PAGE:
The Raines squad — eight of them in all — celebrates plenty of birthdays in their large family. But one recent commemoration they planned together stands out more than others. They say they’ll never forget a special party for the Army.
Brittany Raines describes how her husband, Army Staff Sgt. Casey Raines, and six children delivered cupcakes to a local veterans’ home during the COVID pandemic to honor the Army’s birthday in the best way possible. Her daughters played patriotic songs on their violins that were broadcast throughout the building, and they all wrote inspiring chalk messages in the outdoor area. It was one of her kids’ most memorable community projects (and there have been many), Brittany says, and it only took about an hour of their time.
“People were lining up in their windows,” Casey added. “We brought joy to however many veterans were in that home that day. It doesn’t have to be a huge scale, but if you can brighten one person’s day, that’s something that we strive to do.”
It’s a concept he calls “the ripple effect,” and the Raines family’s history of giving back proves that while the efforts may start small, their charitable spirit catches on quickly. The family founded The Warm Up Project, their self-proclaimed “passion project,” in 2018 while stationed at Fort Drum in Upstate New York. An initiative that began as them collecting scarves and hats in the colder months and distributing them on light poles and benches in their area has now expanded to 15 states.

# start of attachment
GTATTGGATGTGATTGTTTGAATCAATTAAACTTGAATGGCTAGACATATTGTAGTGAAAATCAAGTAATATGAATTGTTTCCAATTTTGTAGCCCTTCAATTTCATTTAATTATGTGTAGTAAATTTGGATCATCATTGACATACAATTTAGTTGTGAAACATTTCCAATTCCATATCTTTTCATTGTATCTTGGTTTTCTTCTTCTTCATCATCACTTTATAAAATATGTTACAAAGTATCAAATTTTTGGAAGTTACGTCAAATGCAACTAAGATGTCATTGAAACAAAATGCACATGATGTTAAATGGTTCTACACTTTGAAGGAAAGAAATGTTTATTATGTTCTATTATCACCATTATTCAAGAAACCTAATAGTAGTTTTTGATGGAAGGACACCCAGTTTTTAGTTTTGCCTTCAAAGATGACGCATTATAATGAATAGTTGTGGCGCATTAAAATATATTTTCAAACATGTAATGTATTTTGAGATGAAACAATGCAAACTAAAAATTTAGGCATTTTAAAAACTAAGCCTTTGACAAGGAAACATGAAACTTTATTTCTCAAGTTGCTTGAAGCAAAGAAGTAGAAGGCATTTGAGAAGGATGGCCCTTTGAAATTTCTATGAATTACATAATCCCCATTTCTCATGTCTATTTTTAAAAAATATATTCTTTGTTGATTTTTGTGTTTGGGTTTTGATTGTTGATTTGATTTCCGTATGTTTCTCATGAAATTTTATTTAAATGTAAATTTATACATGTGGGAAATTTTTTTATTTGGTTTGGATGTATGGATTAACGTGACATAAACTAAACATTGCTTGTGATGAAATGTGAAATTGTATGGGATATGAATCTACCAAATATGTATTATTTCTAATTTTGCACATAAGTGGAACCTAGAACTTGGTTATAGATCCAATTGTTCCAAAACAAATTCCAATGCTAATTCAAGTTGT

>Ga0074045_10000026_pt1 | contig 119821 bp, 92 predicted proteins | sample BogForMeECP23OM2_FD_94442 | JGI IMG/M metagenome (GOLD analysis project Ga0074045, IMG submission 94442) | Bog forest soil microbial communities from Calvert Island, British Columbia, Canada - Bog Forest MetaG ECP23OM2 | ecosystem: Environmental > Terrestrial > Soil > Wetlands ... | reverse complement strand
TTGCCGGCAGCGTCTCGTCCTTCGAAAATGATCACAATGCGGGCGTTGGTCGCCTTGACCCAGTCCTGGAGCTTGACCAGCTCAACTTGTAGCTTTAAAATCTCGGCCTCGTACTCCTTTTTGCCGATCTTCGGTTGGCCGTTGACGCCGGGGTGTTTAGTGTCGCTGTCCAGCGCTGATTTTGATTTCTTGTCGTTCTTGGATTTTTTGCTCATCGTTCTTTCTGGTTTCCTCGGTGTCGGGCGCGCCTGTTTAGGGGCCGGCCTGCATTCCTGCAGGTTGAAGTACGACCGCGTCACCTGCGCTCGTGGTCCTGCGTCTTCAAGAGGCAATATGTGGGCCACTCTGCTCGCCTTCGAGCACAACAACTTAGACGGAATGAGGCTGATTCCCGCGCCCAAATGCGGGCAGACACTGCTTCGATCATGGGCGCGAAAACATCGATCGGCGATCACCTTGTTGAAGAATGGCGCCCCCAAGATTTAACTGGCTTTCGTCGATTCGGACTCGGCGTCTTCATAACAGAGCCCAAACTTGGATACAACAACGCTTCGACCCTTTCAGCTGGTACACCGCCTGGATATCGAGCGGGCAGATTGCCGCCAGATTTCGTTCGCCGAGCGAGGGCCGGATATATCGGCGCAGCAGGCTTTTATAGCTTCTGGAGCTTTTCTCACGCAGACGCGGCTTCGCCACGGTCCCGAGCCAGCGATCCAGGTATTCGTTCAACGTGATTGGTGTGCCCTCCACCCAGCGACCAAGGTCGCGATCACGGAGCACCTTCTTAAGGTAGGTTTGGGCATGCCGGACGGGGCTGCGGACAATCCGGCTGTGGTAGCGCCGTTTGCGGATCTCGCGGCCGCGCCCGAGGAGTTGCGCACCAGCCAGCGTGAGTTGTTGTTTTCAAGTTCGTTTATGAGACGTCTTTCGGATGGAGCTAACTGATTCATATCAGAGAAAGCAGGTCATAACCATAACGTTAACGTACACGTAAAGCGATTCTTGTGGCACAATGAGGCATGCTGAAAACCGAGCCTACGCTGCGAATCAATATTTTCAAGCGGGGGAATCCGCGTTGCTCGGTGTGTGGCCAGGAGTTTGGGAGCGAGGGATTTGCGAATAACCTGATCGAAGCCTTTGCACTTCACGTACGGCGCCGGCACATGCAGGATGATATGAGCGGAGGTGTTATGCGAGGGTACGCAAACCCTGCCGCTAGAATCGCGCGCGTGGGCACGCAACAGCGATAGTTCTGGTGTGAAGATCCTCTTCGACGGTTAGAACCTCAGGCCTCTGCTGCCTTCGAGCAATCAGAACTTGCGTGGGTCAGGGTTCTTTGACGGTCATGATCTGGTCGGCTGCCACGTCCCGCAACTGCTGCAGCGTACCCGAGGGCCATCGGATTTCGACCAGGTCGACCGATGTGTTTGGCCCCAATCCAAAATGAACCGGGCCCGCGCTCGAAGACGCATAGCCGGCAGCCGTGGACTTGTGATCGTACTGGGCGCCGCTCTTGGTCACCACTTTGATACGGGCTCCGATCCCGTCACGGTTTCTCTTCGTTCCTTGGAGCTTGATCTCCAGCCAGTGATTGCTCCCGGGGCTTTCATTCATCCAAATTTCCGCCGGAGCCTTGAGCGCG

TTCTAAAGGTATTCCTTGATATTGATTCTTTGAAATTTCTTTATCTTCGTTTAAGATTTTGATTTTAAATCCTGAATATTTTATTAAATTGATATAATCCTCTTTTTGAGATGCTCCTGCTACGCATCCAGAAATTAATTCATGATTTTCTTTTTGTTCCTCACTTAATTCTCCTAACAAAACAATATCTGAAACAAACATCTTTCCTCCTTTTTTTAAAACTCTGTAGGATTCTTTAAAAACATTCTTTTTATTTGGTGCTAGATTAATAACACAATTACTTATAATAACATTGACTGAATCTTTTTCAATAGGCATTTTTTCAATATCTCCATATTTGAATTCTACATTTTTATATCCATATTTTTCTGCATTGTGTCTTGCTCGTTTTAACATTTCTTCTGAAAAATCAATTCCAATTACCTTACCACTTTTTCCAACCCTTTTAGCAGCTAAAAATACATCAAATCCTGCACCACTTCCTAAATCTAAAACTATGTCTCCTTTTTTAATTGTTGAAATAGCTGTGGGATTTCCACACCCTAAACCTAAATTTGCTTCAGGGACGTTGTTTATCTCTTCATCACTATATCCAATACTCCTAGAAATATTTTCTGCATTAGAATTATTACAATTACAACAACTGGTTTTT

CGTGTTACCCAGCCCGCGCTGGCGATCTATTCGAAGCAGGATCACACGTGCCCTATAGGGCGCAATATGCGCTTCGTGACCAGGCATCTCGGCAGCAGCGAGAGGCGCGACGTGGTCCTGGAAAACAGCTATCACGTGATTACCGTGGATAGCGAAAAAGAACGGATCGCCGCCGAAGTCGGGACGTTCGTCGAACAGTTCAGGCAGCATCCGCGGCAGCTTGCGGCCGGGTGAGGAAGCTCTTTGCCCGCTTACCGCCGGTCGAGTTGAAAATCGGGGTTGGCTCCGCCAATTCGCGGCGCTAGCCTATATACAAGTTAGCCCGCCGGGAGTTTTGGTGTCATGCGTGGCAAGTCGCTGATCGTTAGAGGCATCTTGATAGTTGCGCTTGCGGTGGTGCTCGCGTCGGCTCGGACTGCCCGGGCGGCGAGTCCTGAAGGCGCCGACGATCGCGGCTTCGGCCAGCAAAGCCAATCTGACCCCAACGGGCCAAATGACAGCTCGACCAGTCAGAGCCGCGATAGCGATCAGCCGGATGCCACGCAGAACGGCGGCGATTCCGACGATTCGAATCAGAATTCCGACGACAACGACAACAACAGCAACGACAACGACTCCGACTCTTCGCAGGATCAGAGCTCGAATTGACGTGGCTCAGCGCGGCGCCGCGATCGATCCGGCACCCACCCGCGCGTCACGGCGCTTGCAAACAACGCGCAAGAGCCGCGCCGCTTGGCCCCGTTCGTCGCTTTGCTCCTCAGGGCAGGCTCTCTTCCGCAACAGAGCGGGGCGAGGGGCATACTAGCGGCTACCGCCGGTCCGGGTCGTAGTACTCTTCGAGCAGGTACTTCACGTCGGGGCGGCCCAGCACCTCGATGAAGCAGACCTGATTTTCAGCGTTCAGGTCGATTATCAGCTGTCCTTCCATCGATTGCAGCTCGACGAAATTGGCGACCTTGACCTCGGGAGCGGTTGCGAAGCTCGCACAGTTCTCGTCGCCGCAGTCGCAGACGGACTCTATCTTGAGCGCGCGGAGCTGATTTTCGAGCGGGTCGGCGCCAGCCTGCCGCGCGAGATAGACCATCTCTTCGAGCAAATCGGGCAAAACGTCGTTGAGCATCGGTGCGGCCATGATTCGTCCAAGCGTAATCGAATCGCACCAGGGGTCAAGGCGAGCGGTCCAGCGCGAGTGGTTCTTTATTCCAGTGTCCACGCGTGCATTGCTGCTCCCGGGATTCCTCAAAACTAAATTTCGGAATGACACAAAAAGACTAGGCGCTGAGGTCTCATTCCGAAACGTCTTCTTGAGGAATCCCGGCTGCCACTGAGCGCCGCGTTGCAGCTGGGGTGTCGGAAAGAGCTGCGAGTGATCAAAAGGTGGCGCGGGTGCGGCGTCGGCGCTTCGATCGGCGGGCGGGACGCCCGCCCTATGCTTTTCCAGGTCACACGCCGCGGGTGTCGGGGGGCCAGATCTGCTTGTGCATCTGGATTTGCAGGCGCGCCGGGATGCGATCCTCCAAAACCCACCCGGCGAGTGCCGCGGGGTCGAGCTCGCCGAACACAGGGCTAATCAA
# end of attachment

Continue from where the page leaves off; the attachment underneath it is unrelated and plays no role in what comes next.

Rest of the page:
In addition to involvement with their church, Girl and Boy Scouts and the USO, Brittany currently serves as the executive consultant at AUSA Mid-Missouri Fort Leonard Wood Chapter and director of community engagement for the Inspire Up Foundation. Through her work with Giving Tuesday Military, she and her family have coordinated more than 50,000 acts of kindness.
And their long list of accolades proves others are noticing the Raines’ dedication to service. Brittany was recognized in 2017 as the AFI Fort Drum Military Spouse of the Year and in 2019 as the Volunteer of the Year for the 91st Military Police Battalion.
And perhaps their most significant acknowledgment — being named the 2020 AUSA Volunteer Family of the Year, presented annually by the Association of the United States Army to one family with superior volunteer efforts. Brittany says the award definitely opened doors and gave her a platform both within the military community and beyond.
“Part of that award criteria is what you’re doing in the community,” she explained. “So, it’s not just being an FRG leader with the unit. It’s not just, you know, working at the USO, where it’s very military specific. It’s what you are doing outside the gates, and that’s always my goal — to connect the military community to the community outside.”
Filling family buckets
Casey acknowledges that Brittany also does plenty inside … their home. Military life, he says, means that she acts as a single mom a lot of the time, balancing school schedules, sports and a slew of other activities on her own in addition to the family’s dedication to volunteer work. His work as a military police officer in the 14th Military Police Brigade means being away six days a week from at least 7 a.m. to 5 p.m.